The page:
Let’s talk about projections—or at least about one very special projection: the gnomonic projection. Though it may not (or may?) be completely obvious, this post is related to the series of indexing posts that trailed off some months back, but it’s relevance goes beyond indexing to the fundamentals of how most ellipsoidal operations work.
When we say projection, we really mean any technique by which we can take figures on the sphere and map them to figures on the plane. Of course, any such mapping will imbue the result with distortions, but many of these projections have properties that make them quite useful. The Mercator projection, for example, has nice navigational properties. As we will see, the gnomonic projection has very nice properties that makes it useful for performing geometric operations on the globe.
The gnomonic projection starts by placing a plane tangent to the sphere. For each point in the figure we’re projecting, we take the ray from the center of the sphere through that point, and map it to the place where the ray intersects the tangent plane. Looking at this edge-on:
The beauty of this starts to become clear when we look at edges. Remember that we define an edge by a great circle arc (or a great ellipsoidal arc), and that these are formed by the intersection of the sphere (or ellipsoid) with the plane defined by the center of the sphere along with the two endpoints. Extending the gnomonic projection from points to edges, we find that the projection of an edge on the sphere lies along the intersection of the plane defining the edge with the chosen tangent point, and this intersection is a straight line.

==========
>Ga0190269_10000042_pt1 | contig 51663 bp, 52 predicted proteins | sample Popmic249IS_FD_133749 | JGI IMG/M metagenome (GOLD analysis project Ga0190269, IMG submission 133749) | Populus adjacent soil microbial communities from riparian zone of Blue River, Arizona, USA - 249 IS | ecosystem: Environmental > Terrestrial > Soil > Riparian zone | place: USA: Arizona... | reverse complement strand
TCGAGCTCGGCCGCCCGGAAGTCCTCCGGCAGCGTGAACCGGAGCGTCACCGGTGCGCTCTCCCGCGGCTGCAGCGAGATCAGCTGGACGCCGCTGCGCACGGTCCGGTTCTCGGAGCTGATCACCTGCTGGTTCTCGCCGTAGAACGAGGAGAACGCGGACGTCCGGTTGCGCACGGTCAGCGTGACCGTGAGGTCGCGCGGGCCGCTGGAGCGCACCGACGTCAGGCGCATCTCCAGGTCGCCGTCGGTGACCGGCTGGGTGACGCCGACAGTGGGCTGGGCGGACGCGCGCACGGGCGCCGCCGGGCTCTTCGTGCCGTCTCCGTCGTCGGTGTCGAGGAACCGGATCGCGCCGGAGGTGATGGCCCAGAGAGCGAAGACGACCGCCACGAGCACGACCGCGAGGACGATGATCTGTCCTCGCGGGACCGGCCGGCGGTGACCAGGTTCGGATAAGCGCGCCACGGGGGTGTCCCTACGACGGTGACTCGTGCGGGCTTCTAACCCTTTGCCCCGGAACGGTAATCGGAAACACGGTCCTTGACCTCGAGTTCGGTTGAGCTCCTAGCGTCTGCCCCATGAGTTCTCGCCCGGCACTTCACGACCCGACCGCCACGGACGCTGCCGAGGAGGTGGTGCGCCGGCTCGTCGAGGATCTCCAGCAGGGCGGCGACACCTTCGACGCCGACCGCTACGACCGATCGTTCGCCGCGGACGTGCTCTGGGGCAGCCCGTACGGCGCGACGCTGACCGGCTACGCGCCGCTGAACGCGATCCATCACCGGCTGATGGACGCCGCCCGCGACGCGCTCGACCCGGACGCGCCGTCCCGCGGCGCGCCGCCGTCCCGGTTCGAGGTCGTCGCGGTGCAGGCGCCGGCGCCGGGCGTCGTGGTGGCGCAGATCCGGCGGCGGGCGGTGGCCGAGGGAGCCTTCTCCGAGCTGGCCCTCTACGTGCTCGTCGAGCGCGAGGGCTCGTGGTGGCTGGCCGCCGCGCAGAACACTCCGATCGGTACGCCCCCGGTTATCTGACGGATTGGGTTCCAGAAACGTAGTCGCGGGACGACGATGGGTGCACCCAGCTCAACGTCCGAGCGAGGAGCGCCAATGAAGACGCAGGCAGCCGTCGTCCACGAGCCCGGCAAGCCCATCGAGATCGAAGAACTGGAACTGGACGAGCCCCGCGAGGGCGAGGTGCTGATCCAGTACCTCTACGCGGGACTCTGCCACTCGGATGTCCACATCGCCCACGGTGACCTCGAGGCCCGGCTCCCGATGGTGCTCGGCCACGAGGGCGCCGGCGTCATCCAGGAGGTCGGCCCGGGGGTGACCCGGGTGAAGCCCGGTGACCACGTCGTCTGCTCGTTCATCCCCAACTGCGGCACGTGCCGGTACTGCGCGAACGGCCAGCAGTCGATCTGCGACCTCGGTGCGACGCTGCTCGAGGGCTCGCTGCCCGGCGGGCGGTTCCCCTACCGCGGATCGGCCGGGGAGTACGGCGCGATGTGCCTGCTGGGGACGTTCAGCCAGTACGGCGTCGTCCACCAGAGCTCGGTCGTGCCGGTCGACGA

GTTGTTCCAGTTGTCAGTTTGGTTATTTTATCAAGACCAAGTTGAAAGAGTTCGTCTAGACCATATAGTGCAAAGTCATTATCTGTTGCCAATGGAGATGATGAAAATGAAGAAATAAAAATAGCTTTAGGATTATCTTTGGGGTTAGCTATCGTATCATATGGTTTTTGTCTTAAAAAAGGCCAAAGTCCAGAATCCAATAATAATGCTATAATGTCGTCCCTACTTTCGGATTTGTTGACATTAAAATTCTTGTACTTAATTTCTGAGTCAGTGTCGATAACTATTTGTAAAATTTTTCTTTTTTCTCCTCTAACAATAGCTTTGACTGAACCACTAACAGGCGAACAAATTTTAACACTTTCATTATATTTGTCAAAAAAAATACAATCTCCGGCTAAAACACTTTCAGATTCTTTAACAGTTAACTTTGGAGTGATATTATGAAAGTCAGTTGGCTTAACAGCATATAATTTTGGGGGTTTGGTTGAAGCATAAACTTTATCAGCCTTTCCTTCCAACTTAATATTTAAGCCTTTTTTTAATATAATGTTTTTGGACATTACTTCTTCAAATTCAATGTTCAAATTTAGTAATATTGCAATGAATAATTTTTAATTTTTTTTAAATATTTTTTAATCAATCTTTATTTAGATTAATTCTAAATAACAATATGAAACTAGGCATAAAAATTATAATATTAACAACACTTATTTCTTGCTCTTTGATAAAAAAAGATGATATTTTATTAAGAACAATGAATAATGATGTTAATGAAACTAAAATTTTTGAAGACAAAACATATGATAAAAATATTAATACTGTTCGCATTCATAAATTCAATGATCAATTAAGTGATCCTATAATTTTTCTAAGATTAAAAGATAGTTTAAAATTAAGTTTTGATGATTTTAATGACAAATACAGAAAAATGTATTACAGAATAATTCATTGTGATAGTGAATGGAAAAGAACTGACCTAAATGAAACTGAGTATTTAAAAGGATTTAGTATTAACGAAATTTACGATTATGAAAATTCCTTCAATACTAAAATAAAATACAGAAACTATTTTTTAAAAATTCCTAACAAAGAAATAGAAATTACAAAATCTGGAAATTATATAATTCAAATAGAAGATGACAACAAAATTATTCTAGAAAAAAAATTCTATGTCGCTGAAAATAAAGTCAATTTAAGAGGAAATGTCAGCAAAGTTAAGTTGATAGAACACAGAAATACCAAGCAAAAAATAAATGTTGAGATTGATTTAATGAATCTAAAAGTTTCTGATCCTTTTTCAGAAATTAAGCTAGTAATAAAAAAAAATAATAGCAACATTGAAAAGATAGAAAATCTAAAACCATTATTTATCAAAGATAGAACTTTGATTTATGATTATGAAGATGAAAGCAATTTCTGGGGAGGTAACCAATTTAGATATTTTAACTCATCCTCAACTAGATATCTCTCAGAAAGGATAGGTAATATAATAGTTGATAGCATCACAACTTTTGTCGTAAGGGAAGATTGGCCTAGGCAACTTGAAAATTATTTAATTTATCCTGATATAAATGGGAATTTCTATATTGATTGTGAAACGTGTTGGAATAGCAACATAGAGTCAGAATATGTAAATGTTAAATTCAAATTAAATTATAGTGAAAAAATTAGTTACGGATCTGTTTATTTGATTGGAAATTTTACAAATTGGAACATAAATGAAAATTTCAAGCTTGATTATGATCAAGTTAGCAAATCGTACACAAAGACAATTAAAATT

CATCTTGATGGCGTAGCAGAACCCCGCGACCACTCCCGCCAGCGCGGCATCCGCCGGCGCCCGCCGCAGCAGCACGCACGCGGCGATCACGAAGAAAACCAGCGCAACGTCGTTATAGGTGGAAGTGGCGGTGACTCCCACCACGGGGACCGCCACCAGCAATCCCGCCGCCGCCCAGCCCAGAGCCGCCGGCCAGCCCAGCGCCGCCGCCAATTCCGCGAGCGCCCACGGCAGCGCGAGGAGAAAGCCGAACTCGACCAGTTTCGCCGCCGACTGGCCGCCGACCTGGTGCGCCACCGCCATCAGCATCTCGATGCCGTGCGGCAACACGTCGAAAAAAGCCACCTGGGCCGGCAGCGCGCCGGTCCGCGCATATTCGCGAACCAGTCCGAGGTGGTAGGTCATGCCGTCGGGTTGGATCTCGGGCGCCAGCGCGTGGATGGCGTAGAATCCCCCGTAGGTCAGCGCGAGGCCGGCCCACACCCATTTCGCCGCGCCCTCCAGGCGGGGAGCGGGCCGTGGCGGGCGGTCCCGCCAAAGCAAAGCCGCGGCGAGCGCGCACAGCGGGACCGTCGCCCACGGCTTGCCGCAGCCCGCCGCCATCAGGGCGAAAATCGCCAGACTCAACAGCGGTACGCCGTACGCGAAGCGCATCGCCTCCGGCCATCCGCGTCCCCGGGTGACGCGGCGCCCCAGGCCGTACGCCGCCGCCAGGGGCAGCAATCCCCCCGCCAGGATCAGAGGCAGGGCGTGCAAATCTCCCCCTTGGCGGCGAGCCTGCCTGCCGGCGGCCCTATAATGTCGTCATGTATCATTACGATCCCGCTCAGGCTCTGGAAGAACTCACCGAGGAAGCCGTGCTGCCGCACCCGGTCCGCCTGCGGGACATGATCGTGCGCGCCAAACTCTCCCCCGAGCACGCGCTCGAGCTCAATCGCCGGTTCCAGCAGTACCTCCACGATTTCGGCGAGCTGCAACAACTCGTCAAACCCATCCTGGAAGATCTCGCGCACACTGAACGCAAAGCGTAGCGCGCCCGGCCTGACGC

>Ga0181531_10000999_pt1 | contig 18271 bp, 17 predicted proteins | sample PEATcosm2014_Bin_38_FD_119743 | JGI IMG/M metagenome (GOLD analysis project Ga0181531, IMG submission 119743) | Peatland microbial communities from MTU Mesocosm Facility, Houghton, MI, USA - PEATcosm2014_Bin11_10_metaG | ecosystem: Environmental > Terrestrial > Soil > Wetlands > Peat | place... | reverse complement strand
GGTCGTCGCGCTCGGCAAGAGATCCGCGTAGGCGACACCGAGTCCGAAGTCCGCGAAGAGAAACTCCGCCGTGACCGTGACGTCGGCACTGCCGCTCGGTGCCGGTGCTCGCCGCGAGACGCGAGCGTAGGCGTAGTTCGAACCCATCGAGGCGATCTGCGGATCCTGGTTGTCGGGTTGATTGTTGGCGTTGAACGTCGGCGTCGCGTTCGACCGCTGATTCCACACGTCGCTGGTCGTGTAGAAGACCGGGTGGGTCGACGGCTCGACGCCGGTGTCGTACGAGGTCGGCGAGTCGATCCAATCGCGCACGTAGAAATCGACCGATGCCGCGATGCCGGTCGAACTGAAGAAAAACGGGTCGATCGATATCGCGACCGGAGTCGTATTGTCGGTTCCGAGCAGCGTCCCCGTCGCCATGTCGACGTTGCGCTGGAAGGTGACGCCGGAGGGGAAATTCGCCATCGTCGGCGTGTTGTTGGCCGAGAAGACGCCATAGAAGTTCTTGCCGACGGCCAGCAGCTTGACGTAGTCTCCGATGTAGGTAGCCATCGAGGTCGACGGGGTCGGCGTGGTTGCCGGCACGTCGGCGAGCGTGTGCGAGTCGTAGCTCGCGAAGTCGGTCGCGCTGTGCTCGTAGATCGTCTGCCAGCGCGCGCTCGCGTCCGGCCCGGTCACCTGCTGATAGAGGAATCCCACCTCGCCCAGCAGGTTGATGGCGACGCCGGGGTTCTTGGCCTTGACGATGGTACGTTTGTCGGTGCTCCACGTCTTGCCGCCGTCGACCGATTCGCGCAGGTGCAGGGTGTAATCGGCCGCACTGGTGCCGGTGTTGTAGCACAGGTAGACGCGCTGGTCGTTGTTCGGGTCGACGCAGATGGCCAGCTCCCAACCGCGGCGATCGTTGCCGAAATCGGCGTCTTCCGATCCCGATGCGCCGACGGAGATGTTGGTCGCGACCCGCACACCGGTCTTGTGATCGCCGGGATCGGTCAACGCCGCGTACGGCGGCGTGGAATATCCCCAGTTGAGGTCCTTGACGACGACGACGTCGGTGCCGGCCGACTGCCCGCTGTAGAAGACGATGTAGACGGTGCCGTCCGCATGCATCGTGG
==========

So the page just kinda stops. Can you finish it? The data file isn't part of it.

Equivalently, if we use the gnomonic projection to map each of the endpoints of an edge, then the projection of the spherical edge is the same as the planar edge between the two projected endpoints. I.e., a single edge on the sphere maps exactly to a single line segment on the plane:
The inverse of this is also true: under the inverse gnomonic projection, line segments on the plane map exactly to great circle arcs on the sphere. The result of this is that unless our operation depends on distance or area, we can project it to the plane, perform our operations on the plane, and then map it back to the sphere—and these operations require no densification or approximation. This certainly makes spherical (and ellipsoidal) geometry look a little more tractable than before.
You may notice that this only works for objects in a hemisphere: e.g., if your tangent plane touches at the north pole, then points at the equator will be projected to infinity. In practice, you start to have problems before this, since objects become more and more stretched out as you move away from the point of tangency. I’ll discuss how we deal with this in a future post.
Another issue is how you deal with distance and area, and on the ellipsoid, the only way is through numeric integration.